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How to Handle Surplus Lab Equipment

Centrifuge

Many business owners face a common problem: what to do with excess inventory. When managed properly, excess and end-of-life inventory can provide cost savings and create additional revenue streams. Establishing an asset life cycle management plan helps to ensure that used laboratory equipment is properly disposed of, sold, or redeployed. Businesses cannot afford to allow assets to lie in storage collecting dust. Improper disposal of assets risks government fees and tarnishing your Brand’s reputation.

Developing an internal team to handle surplus assets, or by working with a professional services firm, can help your business realize cost savings via redeployment, generate additional revenue through remarketing, and ensure you are in compliance with government asset disposal regulations.

Redeploying Excess Laboratory Assets

In many multi-national pharmaceutical companies employees who require a piece of equipment will seek to acquire the item new. However, that same item may be located in a different country, state, or even a different laboratory in the same building. Thousands of dollars are wasted on the purchasing of duplicate equipment every year. This simple problem could be avoided if companies had better control over their excess equipment.

Thankfully, there are actions that managers can take today to remedy this problem. The first step is implementing a company wide asset management system. This system should allow employees, especially procurement managers, from around the globe to understand what assets are readily available. Reducing redundant purchases is a quick way to avoid spending cash needlessly.

To ensure redeployment is truly the most cost effective option, your organization should follow some basic guidelines. These guidelines may vary for each company. At their core, however, should be a set of criteria for which items should be redeployed and which should be sold.

The following present a good starting point:

  • Redeploy if the item is high value and has a long useful life
  • Don’t spend more on replacement costs (removal of the old item, shipping, and installation of the new item) than the cost of purchasing the item new
  • It is better to redeploy high value lab equipment that is not in use before it becomes obsolete or its ability to operate declines
  • Low value lab equipment (i.e. hot plates and stirrers) should be donated or sold from their location. Shipping these items may not make sense.

Redeploying surplus can avoid unnecessary expenses. However, it is important to establish a time frame in which items will be redeployed. If an item has been purchased and it won’t be used in the foreseeable future, a sale may be the best option. A general rule of thumb is thirty days. If no one has claimed the asset or indicated that it will be used, it is time to consider remarketing the item.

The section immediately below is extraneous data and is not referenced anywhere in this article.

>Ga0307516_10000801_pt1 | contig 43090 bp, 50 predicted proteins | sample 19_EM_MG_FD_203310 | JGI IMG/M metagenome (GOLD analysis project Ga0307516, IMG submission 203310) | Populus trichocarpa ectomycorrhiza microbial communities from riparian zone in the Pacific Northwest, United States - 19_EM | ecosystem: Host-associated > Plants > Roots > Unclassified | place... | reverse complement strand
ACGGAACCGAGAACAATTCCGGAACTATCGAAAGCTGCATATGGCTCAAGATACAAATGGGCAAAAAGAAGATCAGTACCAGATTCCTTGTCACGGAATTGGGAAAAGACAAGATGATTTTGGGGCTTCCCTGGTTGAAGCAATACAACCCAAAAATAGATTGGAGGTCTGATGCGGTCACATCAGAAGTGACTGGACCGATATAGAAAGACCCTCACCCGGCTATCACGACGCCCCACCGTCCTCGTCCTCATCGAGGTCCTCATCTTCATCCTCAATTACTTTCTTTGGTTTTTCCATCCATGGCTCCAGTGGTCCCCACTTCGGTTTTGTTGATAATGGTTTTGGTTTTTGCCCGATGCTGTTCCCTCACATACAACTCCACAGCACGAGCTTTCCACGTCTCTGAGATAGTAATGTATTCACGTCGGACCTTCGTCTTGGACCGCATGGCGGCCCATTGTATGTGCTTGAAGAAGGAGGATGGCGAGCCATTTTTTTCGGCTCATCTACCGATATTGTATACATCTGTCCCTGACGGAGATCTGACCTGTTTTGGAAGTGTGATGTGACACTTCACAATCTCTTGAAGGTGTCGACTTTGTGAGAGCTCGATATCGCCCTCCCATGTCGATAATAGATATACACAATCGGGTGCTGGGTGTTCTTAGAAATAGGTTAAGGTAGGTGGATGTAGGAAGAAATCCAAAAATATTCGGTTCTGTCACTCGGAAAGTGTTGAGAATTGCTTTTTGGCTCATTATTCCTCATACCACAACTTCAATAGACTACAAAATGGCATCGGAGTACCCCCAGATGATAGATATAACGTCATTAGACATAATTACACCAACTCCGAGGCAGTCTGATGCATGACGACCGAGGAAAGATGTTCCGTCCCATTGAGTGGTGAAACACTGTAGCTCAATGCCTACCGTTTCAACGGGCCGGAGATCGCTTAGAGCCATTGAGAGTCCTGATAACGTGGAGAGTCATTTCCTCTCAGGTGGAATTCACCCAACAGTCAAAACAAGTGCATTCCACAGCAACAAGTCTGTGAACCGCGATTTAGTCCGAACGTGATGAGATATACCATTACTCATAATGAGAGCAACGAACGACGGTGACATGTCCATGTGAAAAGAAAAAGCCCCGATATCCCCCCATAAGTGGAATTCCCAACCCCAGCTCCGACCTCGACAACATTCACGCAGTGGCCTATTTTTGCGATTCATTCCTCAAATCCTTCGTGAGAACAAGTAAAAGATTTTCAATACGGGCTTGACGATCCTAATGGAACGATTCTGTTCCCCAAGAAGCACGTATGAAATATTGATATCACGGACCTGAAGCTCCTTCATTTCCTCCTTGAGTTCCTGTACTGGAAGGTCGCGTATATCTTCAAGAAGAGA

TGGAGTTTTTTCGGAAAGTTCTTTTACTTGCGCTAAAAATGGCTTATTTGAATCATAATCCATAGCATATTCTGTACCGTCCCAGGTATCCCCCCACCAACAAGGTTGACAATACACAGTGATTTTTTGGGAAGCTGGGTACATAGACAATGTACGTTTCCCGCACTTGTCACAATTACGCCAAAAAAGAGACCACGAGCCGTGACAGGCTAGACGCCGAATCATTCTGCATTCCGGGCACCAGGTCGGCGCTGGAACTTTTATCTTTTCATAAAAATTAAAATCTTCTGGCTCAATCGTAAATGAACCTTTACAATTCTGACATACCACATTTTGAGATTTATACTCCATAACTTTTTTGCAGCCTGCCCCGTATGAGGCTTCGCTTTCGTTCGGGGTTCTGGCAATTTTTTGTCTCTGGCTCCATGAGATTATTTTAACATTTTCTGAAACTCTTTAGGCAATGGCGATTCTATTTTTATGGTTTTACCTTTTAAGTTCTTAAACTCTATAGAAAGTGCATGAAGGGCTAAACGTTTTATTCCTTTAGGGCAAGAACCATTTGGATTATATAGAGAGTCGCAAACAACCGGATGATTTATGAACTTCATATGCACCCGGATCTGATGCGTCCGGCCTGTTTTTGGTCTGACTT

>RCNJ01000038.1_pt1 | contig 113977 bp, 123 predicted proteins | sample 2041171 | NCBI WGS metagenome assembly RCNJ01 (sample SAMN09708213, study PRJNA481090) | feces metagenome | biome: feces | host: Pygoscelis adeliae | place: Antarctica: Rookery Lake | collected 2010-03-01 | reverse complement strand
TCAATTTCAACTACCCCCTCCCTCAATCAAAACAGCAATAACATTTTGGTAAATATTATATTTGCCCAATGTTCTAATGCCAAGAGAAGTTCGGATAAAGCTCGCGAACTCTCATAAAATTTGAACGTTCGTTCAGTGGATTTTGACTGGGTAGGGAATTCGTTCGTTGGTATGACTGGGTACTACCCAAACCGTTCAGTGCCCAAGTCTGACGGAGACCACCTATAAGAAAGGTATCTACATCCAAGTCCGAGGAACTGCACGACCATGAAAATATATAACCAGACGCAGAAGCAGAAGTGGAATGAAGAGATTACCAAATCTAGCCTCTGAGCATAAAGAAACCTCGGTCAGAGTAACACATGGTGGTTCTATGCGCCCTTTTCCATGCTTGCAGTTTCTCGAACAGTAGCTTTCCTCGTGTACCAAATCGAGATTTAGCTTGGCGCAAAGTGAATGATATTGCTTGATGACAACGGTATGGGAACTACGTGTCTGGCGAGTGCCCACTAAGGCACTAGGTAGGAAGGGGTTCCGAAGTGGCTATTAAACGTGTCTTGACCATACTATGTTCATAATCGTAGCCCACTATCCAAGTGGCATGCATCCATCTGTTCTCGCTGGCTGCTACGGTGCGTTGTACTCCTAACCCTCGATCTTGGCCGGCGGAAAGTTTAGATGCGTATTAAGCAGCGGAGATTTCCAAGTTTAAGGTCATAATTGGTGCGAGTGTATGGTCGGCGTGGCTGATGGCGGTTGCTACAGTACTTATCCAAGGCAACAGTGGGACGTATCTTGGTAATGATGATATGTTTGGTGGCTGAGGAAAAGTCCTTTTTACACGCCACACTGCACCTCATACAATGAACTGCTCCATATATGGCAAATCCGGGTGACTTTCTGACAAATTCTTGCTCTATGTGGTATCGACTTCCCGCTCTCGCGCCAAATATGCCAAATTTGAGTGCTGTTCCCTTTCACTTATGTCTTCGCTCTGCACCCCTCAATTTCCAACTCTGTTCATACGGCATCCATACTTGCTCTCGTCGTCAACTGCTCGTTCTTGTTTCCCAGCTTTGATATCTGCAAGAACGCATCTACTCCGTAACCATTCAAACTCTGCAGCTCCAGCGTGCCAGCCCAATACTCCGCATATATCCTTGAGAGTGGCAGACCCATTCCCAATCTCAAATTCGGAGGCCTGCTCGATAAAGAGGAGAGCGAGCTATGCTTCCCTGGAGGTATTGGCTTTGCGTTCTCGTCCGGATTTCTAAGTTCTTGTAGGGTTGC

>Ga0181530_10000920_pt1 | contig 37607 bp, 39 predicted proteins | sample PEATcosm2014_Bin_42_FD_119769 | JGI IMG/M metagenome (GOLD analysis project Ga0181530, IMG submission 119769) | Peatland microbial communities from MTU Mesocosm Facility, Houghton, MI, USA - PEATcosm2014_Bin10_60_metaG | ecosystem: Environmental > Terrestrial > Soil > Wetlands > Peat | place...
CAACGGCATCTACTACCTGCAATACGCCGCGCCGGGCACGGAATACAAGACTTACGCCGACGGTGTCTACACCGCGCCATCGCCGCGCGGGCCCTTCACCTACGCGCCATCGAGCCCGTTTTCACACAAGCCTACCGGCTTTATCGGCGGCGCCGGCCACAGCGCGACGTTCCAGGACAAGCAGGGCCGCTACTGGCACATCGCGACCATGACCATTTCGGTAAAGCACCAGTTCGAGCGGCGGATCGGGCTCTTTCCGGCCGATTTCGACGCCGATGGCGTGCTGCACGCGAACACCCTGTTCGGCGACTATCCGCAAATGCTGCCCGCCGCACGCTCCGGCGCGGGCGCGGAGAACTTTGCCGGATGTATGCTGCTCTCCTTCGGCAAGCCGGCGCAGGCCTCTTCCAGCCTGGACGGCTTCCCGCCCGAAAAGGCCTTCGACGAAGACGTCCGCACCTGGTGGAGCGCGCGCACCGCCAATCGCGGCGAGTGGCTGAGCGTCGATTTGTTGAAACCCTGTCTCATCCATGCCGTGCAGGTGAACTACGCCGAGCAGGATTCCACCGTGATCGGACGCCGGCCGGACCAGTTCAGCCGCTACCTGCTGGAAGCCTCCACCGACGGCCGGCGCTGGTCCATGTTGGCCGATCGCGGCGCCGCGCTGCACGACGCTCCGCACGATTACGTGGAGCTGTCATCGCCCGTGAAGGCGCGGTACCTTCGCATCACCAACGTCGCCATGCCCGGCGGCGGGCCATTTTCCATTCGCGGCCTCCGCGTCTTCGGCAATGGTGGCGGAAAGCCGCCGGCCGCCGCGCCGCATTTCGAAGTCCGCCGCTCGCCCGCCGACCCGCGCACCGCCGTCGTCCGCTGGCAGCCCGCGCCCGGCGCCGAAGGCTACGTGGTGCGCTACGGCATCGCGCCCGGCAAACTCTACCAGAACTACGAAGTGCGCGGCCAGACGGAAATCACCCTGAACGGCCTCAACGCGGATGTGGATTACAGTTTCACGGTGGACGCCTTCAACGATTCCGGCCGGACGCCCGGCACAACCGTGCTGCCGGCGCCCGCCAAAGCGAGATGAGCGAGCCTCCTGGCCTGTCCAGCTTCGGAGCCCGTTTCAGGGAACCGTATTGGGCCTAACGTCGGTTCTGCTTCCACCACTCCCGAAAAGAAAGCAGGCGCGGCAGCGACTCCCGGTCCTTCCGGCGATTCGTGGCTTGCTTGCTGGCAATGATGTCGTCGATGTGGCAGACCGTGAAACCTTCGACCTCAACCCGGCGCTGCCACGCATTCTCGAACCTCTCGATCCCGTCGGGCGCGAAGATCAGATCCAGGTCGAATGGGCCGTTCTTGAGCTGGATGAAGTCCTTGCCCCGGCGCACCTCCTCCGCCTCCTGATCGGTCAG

Remarketing Excess Laboratory Assets

Once the decision has been made that an item should be sold, either because it has reached the end of its useful life or isn’t being used, follow remarketing best practices to maximize the sale price.

  • Estimate the value of the item. Enlist the help of professionals if needed
  • Select a sales channel: online, live auction, private sale
  • Develop a marketing strategy to attract buyers
  • Set a schedule for potential buyers to inspect the items
  • Set a removal period and arrange logistics if you are responsible for this stage of the remarketing process
  • Understand transportation costs, especially if the buyer is in a foreign country

When remarketing laboratory equipment the Pareto Principle is at play, in that 20% of the equipment will return 80% of the total amount recovered. Focusing on newer models and high value equipment, as opposed to generic and low value items, has the potential to generate hundreds of thousands of dollars for your company.

When considering your sales channel, remember that broad auctions tend to deliver higher values as opposed to private, negotiated sales. If your company has experience with national auctions, this can help boost the recovery value for your assets. Alternatively, you can work with a professional services firm that has a specialty in remarketing laboratory assets.

One benefit of working with a professional services firm is that they do most of the heavy lifting for you. From appraising the asset, to minor repairs, finding buyers, negotiating a price, and delivering the asset. This can save your company many man hours and should be an option to consider if you do not have the time or skill to remarket assets alone. Focusing on your core business and outsourcing your asset disposition needs to a professional firm creates a hassle free process that can be used time and time again.

Being proactive in your asset life cycle management planning can help you avoid assets sitting idle in your laboratories, wasting capital on duplicate purchases, and incurring fines for improper disposal. Your excess and end-of-life equipment still holds value. Knowing how to unlock that value is a competitive advantage that your company should be exploring.

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